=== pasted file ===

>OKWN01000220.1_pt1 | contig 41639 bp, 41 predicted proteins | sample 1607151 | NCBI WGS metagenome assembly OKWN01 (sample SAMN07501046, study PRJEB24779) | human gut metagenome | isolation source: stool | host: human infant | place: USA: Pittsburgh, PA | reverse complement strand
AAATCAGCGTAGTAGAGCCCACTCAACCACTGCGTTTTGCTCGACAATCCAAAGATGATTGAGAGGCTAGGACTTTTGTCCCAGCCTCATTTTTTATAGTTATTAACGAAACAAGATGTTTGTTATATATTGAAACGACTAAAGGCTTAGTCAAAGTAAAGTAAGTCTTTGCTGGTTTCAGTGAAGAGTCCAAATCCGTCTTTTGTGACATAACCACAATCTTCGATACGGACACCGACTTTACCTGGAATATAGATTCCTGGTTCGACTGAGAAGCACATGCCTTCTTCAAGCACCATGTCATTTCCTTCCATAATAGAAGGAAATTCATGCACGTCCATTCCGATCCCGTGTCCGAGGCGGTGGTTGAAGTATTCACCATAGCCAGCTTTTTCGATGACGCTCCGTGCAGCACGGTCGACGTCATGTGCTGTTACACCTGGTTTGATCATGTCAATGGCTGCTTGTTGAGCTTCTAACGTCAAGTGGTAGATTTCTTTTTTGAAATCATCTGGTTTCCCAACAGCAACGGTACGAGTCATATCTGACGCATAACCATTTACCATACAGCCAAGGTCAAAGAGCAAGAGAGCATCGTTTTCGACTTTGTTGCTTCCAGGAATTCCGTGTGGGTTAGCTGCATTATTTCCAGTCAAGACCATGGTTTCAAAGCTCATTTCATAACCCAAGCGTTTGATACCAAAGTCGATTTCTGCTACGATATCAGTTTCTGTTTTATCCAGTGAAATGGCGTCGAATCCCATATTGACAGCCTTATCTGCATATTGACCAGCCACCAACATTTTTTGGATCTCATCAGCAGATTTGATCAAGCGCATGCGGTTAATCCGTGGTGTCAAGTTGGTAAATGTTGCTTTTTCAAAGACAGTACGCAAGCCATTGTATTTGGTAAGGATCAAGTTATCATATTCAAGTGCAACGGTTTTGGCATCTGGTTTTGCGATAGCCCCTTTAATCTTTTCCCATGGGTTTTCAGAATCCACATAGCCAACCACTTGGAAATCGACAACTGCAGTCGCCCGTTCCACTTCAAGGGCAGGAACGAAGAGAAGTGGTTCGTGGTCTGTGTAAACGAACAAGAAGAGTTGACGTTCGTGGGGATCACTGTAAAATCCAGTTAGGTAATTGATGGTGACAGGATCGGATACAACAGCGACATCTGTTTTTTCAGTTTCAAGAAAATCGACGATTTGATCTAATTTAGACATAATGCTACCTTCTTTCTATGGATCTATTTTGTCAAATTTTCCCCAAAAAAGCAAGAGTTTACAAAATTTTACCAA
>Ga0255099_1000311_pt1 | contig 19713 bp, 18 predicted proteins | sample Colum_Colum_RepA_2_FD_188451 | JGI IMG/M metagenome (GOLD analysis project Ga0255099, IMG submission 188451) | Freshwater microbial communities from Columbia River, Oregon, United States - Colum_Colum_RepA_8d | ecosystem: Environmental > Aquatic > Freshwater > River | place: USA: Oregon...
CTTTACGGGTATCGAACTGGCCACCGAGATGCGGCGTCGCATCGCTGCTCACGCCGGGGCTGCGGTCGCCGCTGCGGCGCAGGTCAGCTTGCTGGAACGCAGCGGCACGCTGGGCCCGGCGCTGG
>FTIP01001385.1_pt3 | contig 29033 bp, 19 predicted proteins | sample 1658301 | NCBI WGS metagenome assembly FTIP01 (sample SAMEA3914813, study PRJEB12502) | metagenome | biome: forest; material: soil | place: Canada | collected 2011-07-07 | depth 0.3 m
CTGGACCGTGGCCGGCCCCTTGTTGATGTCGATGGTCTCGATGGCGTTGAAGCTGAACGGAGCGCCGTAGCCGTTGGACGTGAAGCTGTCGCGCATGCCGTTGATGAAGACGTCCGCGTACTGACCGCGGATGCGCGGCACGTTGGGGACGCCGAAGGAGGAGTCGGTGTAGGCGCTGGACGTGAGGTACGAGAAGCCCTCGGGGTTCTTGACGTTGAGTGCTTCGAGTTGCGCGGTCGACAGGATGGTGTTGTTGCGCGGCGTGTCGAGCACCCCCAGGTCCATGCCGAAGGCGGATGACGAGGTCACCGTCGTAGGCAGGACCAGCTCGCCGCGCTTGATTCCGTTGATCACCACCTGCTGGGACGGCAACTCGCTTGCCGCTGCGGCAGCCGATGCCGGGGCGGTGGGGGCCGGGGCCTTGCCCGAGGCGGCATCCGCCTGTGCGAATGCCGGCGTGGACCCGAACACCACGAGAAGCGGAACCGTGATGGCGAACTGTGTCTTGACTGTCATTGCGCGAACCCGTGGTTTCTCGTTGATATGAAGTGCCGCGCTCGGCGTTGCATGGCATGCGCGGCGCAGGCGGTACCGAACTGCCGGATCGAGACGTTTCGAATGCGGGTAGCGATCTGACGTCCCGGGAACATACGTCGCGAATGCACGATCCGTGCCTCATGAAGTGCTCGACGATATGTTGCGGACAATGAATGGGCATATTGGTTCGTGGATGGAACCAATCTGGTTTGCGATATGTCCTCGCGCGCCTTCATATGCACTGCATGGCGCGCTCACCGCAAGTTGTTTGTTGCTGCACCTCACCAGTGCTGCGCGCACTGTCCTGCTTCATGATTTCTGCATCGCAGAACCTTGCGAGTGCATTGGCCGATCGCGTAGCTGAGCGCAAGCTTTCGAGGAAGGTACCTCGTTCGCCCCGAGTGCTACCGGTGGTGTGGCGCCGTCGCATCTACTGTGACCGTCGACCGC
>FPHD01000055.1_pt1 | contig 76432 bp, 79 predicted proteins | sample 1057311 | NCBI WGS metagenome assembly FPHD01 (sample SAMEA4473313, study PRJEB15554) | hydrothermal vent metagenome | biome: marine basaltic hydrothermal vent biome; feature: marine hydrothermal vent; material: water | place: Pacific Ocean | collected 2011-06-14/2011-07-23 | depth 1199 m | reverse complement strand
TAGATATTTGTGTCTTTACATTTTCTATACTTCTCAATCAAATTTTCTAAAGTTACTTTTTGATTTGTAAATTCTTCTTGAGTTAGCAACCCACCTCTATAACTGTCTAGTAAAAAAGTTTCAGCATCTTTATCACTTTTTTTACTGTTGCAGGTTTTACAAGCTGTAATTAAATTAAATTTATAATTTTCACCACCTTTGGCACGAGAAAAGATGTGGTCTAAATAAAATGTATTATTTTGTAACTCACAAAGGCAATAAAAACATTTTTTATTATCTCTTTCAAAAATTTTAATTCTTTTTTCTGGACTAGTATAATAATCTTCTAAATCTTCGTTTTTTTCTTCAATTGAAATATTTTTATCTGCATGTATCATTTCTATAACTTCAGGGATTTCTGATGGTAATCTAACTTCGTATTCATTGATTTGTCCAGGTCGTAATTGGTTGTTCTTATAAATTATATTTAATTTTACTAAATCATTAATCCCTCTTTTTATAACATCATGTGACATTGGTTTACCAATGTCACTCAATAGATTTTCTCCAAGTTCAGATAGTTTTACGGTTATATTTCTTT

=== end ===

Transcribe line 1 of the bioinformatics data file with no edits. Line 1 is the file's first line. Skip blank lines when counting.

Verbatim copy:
>OKWN01000220.1_pt1 | contig 41639 bp, 41 predicted proteins | sample 1607151 | NCBI WGS metagenome assembly OKWN01 (sample SAMN07501046, study PRJEB24779) | human gut metagenome | isolation source: stool | host: human infant | place: USA: Pittsburgh, PA | reverse complement strand